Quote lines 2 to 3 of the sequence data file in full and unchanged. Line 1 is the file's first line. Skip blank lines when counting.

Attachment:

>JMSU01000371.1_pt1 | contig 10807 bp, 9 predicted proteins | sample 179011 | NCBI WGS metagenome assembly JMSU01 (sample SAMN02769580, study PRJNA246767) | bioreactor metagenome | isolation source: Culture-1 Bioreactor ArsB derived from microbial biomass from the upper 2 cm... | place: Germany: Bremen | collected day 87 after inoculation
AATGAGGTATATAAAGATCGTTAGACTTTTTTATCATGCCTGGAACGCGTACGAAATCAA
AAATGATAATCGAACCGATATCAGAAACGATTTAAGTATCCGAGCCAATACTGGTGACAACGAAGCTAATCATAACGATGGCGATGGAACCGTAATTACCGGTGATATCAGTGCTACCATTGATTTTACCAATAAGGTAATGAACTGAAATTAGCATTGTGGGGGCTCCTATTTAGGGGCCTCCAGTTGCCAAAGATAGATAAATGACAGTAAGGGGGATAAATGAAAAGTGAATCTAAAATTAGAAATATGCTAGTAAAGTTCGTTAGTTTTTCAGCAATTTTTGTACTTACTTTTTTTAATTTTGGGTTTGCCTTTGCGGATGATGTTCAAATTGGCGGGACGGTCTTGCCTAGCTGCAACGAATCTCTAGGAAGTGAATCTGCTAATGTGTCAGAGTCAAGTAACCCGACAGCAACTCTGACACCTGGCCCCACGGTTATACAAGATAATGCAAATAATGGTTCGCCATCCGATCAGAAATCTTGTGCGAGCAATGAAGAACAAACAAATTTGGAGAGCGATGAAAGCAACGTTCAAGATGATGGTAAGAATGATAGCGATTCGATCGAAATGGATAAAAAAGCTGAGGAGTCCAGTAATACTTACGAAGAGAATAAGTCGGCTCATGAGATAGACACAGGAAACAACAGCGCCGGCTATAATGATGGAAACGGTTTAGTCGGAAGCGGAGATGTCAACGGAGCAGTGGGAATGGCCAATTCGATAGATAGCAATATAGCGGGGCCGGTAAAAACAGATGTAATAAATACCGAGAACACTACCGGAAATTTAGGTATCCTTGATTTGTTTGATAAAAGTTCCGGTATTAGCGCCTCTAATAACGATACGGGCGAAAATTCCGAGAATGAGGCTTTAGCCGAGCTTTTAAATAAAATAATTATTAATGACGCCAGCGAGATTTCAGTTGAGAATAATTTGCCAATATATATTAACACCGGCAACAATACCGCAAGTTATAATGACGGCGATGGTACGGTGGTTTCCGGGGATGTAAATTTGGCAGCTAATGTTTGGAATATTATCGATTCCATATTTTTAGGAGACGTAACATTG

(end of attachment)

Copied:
AATGAGGTATATAAAGATCGTTAGACTTTTTTATCATGCCTGGAACGCGTACGAAATCAA
AAATGATAATCGAACCGATATCAGAAACGATTTAAGTATCCGAGCCAATACTGGTGACAACGAAGCTAATCATAACGATGGCGATGGAACCGTAATTACCGGTGATATCAGTGCTACCATTGATTTTACCAATAAGGTAATGAACTGAAATTAGCATTGTGGGGGCTCCTATTTAGGGGCCTCCAGTTGCCAAAGATAGATAAATGACAGTAAGGGGGATAAATGAAAAGTGAATCTAAAATTAGAAATATGCTAGTAAAGTTCGTTAGTTTTTCAGCAATTTTTGTACTTACTTTTTTTAATTTTGGGTTTGCCTTTGCGGATGATGTTCAAATTGGCGGGACGGTCTTGCCTAGCTGCAACGAATCTCTAGGAAGTGAATCTGCTAATGTGTCAGAGTCAAGTAACCCGACAGCAACTCTGACACCTGGCCCCACGGTTATACAAGATAATGCAAATAATGGTTCGCCATCCGATCAGAAATCTTGTGCGAGCAATGAAGAACAAACAAATTTGGAGAGCGATGAAAGCAACGTTCAAGATGATGGTAAGAATGATAGCGATTCGATCGAAATGGATAAAAAAGCTGAGGAGTCCAGTAATACTTACGAAGAGAATAAGTCGGCTCATGAGATAGACACAGGAAACAACAGCGCCGGCTATAATGATGGAAACGGTTTAGTCGGAAGCGGAGATGTCAACGGAGCAGTGGGAATGGCCAATTCGATAGATAGCAATATAGCGGGGCCGGTAAAAACAGATGTAATAAATACCGAGAACACTACCGGAAATTTAGGTATCCTTGATTTGTTTGATAAAAGTTCCGGTATTAGCGCCTCTAATAACGATACGGGCGAAAATTCCGAGAATGAGGCTTTAGCCGAGCTTTTAAATAAAATAATTATTAATGACGCCAGCGAGATTTCAGTTGAGAATAATTTGCCAATATATATTAACACCGGCAACAATACCGCAAGTTATAATGACGGCGATGGTACGGTGGTTTCCGGGGATGTAAATTTGGCAGCTAATGTTTGGAATATTATCGATTCCATATTTTTAGGAGACGTAACATTG